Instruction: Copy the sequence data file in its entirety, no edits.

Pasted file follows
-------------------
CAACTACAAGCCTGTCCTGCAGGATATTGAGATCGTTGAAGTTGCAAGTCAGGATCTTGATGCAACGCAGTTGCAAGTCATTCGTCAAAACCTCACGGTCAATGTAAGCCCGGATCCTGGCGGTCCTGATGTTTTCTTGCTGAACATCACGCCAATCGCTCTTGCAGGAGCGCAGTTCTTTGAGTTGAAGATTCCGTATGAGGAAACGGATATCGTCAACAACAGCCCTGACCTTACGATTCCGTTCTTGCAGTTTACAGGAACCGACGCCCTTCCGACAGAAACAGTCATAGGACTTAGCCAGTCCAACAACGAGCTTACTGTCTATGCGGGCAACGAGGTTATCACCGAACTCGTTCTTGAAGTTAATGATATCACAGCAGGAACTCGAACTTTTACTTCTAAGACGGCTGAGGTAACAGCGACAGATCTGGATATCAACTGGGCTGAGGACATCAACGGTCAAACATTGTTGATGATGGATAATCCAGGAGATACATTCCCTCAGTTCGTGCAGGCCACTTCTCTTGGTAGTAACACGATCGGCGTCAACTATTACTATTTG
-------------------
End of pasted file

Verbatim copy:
CAACTACAAGCCTGTCCTGCAGGATATTGAGATCGTTGAAGTTGCAAGTCAGGATCTTGATGCAACGCAGTTGCAAGTCATTCGTCAAAACCTCACGGTCAATGTAAGCCCGGATCCTGGCGGTCCTGATGTTTTCTTGCTGAACATCACGCCAATCGCTCTTGCAGGAGCGCAGTTCTTTGAGTTGAAGATTCCGTATGAGGAAACGGATATCGTCAACAACAGCCCTGACCTTACGATTCCGTTCTTGCAGTTTACAGGAACCGACGCCCTTCCGACAGAAACAGTCATAGGACTTAGCCAGTCCAACAACGAGCTTACTGTCTATGCGGGCAACGAGGTTATCACCGAACTCGTTCTTGAAGTTAATGATATCACAGCAGGAACTCGAACTTTTACTTCTAAGACGGCTGAGGTAACAGCGACAGATCTGGATATCAACTGGGCTGAGGACATCAACGGTCAAACATTGTTGATGATGGATAATCCAGGAGATACATTCCCTCAGTTCGTGCAGGCCACTTCTCTTGGTAGTAACACGATCGGCGTCAACTATTACTATTTG